Furthermore, water-soluble vitamins are absorbed into the bloodstream through the intestinal walls, whereas fat-soluble nutrients are absorbed through bile salt, fatty acids and phospholipids.

Metabolic Capabilities and Resources of Nutrients

Indeed, nutrients play important roles in our bodies' physiological systems and execute specific metabolic functions that are influenced by their chemical reactivity and mobile or tissue distribution. The various functions of vitamins form the foundation for their importance in health and vitamins.

The metabolic functions of nutrients are often divided into five categories.

  • First is antioxidants like vitamins A and E.
  • Second is coenzymes and amongst them are vitamins A, K, C and some of group B like B1, B2, B3, B5, B6, B7, B9, and B1.
  • Third group is hormones like vitamins A and D.
  • Fourth group is electron donors/acceptors and examples from that are some of group B like B5, B3, B2 and then K and C).
  • Fifth are gene transcription elements.

While most nutrients require metabolic activation or conversion to perform their physiological functions in organic systems, only a few vitamins work without any metabolic conversion or association with an enzyme. 

Some vitamins, such as B1, B9(Folic Acid), B12(Cobalamin), and K2, are generated by intestinal bacteria in the colon, whereas others are found in plants, animals, or both. Furthermore, several vitamins are created in different amounts within the frame, most likely by metabolic transformation from amino acids and/or directly produced by the skin.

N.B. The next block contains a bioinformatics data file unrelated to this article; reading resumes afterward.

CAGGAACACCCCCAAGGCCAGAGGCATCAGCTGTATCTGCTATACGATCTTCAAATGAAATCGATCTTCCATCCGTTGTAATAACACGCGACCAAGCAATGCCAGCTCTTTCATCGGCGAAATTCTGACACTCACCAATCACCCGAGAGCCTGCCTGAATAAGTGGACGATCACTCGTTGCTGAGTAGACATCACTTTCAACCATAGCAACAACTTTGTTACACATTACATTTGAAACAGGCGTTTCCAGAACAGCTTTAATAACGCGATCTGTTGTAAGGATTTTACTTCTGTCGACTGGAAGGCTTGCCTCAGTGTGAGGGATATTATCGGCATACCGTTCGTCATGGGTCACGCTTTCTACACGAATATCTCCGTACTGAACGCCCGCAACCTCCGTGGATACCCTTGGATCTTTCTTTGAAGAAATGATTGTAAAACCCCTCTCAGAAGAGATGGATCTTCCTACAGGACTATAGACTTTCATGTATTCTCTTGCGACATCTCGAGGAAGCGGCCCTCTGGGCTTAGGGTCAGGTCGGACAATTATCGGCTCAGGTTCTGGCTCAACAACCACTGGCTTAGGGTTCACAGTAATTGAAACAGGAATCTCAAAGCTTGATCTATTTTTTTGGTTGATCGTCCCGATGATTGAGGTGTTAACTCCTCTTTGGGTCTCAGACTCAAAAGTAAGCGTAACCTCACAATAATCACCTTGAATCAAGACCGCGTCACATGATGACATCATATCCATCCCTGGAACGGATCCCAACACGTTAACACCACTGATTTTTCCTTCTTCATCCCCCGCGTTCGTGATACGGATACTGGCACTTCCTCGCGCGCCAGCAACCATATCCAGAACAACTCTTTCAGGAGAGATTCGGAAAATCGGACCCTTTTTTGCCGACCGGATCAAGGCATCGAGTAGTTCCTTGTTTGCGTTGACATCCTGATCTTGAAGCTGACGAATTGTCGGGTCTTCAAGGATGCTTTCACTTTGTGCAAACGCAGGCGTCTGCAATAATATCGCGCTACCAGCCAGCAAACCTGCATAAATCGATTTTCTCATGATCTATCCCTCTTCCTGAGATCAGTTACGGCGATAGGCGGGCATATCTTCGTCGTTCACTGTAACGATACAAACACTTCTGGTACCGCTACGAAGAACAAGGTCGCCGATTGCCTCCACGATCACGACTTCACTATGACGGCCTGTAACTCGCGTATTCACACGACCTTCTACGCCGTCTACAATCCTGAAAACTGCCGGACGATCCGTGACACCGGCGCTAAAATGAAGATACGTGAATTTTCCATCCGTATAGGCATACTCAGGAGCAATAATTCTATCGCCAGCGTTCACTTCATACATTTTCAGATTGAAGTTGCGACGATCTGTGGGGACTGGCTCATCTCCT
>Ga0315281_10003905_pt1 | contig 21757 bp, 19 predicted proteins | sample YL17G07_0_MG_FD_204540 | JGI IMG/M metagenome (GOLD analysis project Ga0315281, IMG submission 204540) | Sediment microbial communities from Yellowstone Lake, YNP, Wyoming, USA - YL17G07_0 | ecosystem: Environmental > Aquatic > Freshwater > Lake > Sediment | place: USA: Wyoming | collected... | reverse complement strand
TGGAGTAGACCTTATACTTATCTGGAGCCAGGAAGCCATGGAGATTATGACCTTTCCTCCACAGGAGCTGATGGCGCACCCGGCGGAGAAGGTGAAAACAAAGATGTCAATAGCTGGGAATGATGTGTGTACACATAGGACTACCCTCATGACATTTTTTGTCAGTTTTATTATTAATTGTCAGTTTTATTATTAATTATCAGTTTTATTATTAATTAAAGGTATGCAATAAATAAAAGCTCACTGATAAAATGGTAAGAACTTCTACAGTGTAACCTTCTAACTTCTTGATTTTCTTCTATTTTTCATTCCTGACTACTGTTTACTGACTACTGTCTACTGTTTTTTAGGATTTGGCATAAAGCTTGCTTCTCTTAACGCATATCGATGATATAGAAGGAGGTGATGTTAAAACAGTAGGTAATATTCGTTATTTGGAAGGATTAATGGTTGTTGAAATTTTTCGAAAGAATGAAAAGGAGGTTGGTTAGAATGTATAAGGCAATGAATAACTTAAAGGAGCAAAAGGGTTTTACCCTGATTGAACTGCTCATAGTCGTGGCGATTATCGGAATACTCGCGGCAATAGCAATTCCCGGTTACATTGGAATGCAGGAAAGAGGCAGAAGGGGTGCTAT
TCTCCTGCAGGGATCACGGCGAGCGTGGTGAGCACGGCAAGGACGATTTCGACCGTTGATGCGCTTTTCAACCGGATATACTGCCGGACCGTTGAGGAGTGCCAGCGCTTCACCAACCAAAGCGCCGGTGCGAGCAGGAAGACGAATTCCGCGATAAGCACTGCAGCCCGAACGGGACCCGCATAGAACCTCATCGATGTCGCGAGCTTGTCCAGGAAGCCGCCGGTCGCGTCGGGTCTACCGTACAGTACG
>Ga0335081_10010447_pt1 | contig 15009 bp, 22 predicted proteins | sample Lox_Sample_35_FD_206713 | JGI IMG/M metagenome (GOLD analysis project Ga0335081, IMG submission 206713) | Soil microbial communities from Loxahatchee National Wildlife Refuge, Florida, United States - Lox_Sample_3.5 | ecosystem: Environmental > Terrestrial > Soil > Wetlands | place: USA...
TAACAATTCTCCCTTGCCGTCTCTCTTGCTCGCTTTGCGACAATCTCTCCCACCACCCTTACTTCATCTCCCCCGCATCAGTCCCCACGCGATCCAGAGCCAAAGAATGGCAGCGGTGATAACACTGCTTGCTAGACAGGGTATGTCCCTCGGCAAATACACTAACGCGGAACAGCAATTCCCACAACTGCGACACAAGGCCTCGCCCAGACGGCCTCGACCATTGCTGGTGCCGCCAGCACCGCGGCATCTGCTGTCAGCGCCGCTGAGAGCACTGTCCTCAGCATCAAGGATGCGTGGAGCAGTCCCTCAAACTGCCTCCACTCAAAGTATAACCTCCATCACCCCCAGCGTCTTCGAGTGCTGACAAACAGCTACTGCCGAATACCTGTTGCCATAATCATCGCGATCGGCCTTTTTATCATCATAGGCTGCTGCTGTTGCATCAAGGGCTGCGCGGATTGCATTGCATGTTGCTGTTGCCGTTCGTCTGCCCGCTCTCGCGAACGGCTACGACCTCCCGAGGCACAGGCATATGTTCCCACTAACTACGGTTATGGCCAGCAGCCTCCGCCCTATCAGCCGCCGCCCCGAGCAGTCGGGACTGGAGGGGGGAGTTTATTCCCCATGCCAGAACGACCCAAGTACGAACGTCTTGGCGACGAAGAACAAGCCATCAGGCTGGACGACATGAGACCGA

In most cases, the nutrients generated by the body are insufficient to meet daily needs, necessitating extra nutritional consumption in the form of supplements. Furthermore, the amount of vitamins in food varies depending on its source, shape, farming metrics, distribution methods, and methodology, among other aspects.

What is Caregiver Takeaway and Tips 

No single meal can provide all of the nutrients we require, resulting in insufficient or suboptimal vitamin consumption, which can contribute to vitamin deficiencies in older adults. It signifies the role of a larger number of meals, well-planned diverse sources of foods and ingredients as well as well-researched supplementation for the daily required minimum doses of each vitamin and element.

In summary, the elderly are at a higher risk of vitamin deficiency. Caregivers may be able to reduce inadequate intake, ingestion, and nutritional inequity by changing their food regimen and supplementation because diet plays such an important role in their vitamin status.

Caregiver Tips for Senior Diet

1. Start the day on smoothies with sweet fruits, but add in leafy vegetables, avocado and other vitamins and minerals you want to give them. The smoothie flavour will overpower the other flavours! haha!

2. When they asked for something sweet introduce them to dark chocolate. Dark chocolate is high in antioxidants, which are especially beneficial to the heart.

3. Make their favourite foods, but experiment with healthier cooking methods and ingredient substitutions! Use an air fryer to make fried chicken, experiment with coconut or almond flour, sweeten things with agave or honey. 

4.Make healthy snacks throughout the day for your elderly loved ones

5. Have a checklist for signs of malnutrition and do it once in a while.
As a caregiver for a senior, whether you see them every day or only check in on them on a regular basis, here are some signs of malnutrition to look out for:

  • A decrease in appetite or thirst
  • Increased irritability or depression
  • Increased exhaustion
  • Frequent illness
  • Longer recovery times from injury

6. Understand their dietary requirements in relation to their medical conditions.

7. Use supplements to supplement what they don't get from their diet.

8. Look for healthy meal delivery services and meal plans.

9. Assist them in locating community resources for food access.